Studies show long-term COVID-19 immune response

Virus antibodies
Virus antibodies

Design Cells / iStock

The durability of the immune response to SARS-CoV-2, the virus that causes COVID-19 is critical for understanding community outbreaks and serologic testing data, and to predict the longevity of vaccine protection. Two new studies demonstrate how severity of disease is predictive of longer-lasting antibody production and detail how immunity wanes over time but may exist for up to 7 months.

Severe disease and longer-lasting immune response

A UK study in Nature Microbiology today examined 65 individuals with polymerase chain reaction (PCR)-confirmed SARS-CoV-2 infection and 31 seropositive healthcare workers (HCWs).

The study authors sampled patients—with symptoms ranging from asymptomatic to critical—for antibody responses in serum collected up to 94 days after symptom onset using enzyme-linked immunoassay.  

More than 95% of patients showed seroconversion—the presence of detectable SARS-CoV-2 antibodies—and neutralizing antibodies in samples 8 days after symptom onset, but the magnitude of the neutralizing antibody response appears to depend on disease severity, with lower peak antibody levels in individuals exhibiting milder disease.

The researchers found that SARS-CoV-2 antibody response is typical of other acute viral infections, with an initial peak antibody response followed by declining levels. Immunoglobulin (Ig) A and IgM antibodies approached baseline levels in some patients by 60 days after symptom onset, with IgG remaining high in most patients up to 94 days after onset.

In some individuals with low initial levels of peak neutralizing antibodies (mean infectious dose [ID50], 100 to 300), antibodies were undetectable after 50 days, while some patients with high initial levels (ID50, 1,000 to 3,500) maintained neutralizing antibodies for more than 60 days after initial symptoms.

"In some individuals, SARS-CoV-2 infection generates only a transient neutralizing antibody response that rapidly wanes," the authors suggest. In contrast, antibody levels in patients with high initial levels (ID50  > 4,000) declined but remained in the 1,000 to 3,500 range through the end of the study period.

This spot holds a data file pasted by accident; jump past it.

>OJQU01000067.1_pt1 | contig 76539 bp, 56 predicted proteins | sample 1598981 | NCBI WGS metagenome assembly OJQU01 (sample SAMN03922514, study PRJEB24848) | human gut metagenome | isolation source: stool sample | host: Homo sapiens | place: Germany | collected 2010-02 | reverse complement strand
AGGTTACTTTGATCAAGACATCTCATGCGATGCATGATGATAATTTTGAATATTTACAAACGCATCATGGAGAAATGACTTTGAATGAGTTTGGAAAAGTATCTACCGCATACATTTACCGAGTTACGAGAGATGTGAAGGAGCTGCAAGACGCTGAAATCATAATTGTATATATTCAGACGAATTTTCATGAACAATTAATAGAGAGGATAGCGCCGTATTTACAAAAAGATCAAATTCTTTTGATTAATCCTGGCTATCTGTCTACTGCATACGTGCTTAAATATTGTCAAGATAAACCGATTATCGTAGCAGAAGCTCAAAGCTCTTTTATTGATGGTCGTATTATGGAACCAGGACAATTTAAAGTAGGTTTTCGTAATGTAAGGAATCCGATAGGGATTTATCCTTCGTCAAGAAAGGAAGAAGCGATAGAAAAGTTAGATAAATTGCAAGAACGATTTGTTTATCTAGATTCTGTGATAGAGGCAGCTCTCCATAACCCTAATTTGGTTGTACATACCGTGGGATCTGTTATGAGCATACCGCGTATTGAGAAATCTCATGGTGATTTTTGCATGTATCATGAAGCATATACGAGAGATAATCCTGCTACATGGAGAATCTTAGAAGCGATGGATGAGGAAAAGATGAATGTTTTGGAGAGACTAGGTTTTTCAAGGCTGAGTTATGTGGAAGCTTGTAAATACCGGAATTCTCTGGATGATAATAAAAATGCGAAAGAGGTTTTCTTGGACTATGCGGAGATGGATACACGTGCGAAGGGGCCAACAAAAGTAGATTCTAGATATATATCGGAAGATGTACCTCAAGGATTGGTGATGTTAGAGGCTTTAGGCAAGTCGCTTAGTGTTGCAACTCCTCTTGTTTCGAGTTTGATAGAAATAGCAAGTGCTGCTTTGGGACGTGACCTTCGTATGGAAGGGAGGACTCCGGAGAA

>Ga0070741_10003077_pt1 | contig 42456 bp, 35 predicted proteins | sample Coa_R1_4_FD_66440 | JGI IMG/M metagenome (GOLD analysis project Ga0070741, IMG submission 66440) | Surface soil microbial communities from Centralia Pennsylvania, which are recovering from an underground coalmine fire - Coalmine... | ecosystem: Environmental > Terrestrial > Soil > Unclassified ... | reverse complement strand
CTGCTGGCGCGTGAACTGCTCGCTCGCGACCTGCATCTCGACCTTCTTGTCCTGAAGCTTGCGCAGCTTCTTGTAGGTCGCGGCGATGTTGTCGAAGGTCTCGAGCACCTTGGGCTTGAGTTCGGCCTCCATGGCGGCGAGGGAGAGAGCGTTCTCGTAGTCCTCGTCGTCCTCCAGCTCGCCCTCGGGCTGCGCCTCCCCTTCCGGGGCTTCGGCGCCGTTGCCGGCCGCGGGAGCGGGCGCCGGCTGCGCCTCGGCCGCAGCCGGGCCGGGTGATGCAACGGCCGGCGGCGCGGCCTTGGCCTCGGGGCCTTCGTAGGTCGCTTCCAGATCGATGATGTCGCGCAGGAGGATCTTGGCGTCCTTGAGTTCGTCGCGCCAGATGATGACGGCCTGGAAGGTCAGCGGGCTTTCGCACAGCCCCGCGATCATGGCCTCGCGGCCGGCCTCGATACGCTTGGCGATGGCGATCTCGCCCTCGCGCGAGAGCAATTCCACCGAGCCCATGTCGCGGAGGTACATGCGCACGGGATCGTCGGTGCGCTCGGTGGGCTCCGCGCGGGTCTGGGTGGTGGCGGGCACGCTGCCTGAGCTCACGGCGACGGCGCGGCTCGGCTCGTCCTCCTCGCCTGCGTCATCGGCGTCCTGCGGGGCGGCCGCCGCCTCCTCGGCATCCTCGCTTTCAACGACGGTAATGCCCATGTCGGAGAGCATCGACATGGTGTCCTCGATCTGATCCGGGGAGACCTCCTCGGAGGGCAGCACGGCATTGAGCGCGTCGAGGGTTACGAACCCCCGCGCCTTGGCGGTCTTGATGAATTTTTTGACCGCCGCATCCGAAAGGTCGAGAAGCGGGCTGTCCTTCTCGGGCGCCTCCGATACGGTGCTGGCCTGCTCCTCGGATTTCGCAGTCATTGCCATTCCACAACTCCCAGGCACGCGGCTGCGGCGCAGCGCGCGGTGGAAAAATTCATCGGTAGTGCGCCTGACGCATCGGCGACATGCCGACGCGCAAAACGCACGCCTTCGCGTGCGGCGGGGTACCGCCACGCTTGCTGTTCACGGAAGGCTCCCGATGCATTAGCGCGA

Antibodies up to 7 months after infection

Similar findings emerged from a Portuguese study last week in the European Journal of Immunology that examined antibody levels in more than 500 hospitalized patients, healthcare workers, and volunteers who had recovered from COVID-19. The researchers found that 90% of SARS-CoV-2–positive individuals had detectable antibodies from 40 days up to 7 months post-infection, with higher levels in patients with more severe disease.  

The study also identified a rapid increase in antibody levels in the first 3 weeks after symptoms appeared. Although IgA and IgM antibody levels declined over time, the researchers found virus neutralizing activity and detectable IgG antibodies for at least 6 months after SARS-CoV-2 infection.

Men had higher antibody levels in the acute phase, but levels equilibrated between the sexes in the months following infection. No significant age-group differences were identified for antibody production.

"Although we observed a reduction in the levels of antibodies over time, the results of our neutralizing assays have shown a robust neutralisation activity for up to the seventh month post-infection in a large proportion of previously virus-positive screened subjects," explained lead author Marc Veldhoen, PhD, in an Instituto de Medicina Molecular, Lisbon, news release.

Most people infected with SARS-CoV-2 will have protective immunity against circulating viruses for many months after initial infection, the authors conclude.

This week's top reads